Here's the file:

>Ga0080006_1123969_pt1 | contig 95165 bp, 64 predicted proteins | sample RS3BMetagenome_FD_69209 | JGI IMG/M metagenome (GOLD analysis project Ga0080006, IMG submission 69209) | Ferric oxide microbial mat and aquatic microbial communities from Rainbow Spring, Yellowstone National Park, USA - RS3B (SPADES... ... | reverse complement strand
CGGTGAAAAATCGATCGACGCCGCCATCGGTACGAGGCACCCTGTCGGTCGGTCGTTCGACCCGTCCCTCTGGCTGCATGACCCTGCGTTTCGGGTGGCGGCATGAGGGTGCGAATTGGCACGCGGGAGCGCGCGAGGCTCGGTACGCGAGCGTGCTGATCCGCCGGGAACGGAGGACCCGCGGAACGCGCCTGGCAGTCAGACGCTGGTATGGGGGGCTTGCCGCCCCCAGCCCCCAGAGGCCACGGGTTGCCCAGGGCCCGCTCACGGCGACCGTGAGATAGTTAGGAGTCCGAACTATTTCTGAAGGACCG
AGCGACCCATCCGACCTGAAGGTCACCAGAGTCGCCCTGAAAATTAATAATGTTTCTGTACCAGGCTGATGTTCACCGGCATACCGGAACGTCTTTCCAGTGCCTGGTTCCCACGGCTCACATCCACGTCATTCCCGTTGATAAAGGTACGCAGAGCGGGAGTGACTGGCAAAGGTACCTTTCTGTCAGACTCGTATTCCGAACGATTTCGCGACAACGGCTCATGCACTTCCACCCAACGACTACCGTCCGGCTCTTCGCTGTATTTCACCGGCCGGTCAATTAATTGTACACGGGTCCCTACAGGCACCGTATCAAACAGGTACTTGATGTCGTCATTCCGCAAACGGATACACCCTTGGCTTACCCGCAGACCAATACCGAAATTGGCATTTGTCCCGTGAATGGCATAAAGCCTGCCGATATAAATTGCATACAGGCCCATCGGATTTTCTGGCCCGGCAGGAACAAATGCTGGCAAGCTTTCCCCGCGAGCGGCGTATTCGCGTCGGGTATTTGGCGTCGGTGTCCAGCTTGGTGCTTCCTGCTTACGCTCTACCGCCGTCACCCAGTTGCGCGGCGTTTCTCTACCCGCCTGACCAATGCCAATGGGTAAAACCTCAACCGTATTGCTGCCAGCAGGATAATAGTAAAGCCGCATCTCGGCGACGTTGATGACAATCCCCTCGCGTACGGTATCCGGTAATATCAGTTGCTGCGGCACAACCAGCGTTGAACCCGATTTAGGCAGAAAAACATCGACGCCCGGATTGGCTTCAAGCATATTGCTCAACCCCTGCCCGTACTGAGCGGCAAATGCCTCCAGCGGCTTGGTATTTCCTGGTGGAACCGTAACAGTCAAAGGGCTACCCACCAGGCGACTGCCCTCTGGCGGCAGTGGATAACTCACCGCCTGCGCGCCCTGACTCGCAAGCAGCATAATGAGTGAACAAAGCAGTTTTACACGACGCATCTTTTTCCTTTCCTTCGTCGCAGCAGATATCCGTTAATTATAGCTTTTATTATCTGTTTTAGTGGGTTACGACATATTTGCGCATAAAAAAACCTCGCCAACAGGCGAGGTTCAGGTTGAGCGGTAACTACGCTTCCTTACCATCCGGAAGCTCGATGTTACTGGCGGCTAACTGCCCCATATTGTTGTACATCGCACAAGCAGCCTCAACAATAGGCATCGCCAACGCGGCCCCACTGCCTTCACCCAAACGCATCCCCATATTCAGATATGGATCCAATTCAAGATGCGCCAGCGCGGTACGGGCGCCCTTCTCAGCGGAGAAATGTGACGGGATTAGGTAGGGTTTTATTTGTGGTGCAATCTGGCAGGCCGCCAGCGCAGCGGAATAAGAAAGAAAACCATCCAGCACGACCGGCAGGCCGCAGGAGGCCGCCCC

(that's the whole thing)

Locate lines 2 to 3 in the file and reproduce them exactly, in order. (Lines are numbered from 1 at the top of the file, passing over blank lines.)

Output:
CGGTGAAAAATCGATCGACGCCGCCATCGGTACGAGGCACCCTGTCGGTCGGTCGTTCGACCCGTCCCTCTGGCTGCATGACCCTGCGTTTCGGGTGGCGGCATGAGGGTGCGAATTGGCACGCGGGAGCGCGCGAGGCTCGGTACGCGAGCGTGCTGATCCGCCGGGAACGGAGGACCCGCGGAACGCGCCTGGCAGTCAGACGCTGGTATGGGGGGCTTGCCGCCCCCAGCCCCCAGAGGCCACGGGTTGCCCAGGGCCCGCTCACGGCGACCGTGAGATAGTTAGGAGTCCGAACTATTTCTGAAGGACCG
AGCGACCCATCCGACCTGAAGGTCACCAGAGTCGCCCTGAAAATTAATAATGTTTCTGTACCAGGCTGATGTTCACCGGCATACCGGAACGTCTTTCCAGTGCCTGGTTCCCACGGCTCACATCCACGTCATTCCCGTTGATAAAGGTACGCAGAGCGGGAGTGACTGGCAAAGGTACCTTTCTGTCAGACTCGTATTCCGAACGATTTCGCGACAACGGCTCATGCACTTCCACCCAACGACTACCGTCCGGCTCTTCGCTGTATTTCACCGGCCGGTCAATTAATTGTACACGGGTCCCTACAGGCACCGTATCAAACAGGTACTTGATGTCGTCATTCCGCAAACGGATACACCCTTGGCTTACCCGCAGACCAATACCGAAATTGGCATTTGTCCCGTGAATGGCATAAAGCCTGCCGATATAAATTGCATACAGGCCCATCGGATTTTCTGGCCCGGCAGGAACAAATGCTGGCAAGCTTTCCCCGCGAGCGGCGTATTCGCGTCGGGTATTTGGCGTCGGTGTCCAGCTTGGTGCTTCCTGCTTACGCTCTACCGCCGTCACCCAGTTGCGCGGCGTTTCTCTACCCGCCTGACCAATGCCAATGGGTAAAACCTCAACCGTATTGCTGCCAGCAGGATAATAGTAAAGCCGCATCTCGGCGACGTTGATGACAATCCCCTCGCGTACGGTATCCGGTAATATCAGTTGCTGCGGCACAACCAGCGTTGAACCCGATTTAGGCAGAAAAACATCGACGCCCGGATTGGCTTCAAGCATATTGCTCAACCCCTGCCCGTACTGAGCGGCAAATGCCTCCAGCGGCTTGGTATTTCCTGGTGGAACCGTAACAGTCAAAGGGCTACCCACCAGGCGACTGCCCTCTGGCGGCAGTGGATAACTCACCGCCTGCGCGCCCTGACTCGCAAGCAGCATAATGAGTGAACAAAGCAGTTTTACACGACGCATCTTTTTCCTTTCCTTCGTCGCAGCAGATATCCGTTAATTATAGCTTTTATTATCTGTTTTAGTGGGTTACGACATATTTGCGCATAAAAAAACCTCGCCAACAGGCGAGGTTCAGGTTGAGCGGTAACTACGCTTCCTTACCATCCGGAAGCTCGATGTTACTGGCGGCTAACTGCCCCATATTGTTGTACATCGCACAAGCAGCCTCAACAATAGGCATCGCCAACGCGGCCCCACTGCCTTCACCCAAACGCATCCCCATATTCAGATATGGATCCAATTCAAGATGCGCCAGCGCGGTACGGGCGCCCTTCTCAGCGGAGAAATGTGACGGGATTAGGTAGGGTTTTATTTGTGGTGCAATCTGGCAGGCCGCCAGCGCAGCGGAATAAGAAAGAAAACCATCCAGCACGACCGGCAGGCCGCAGGAGGCCGCCCC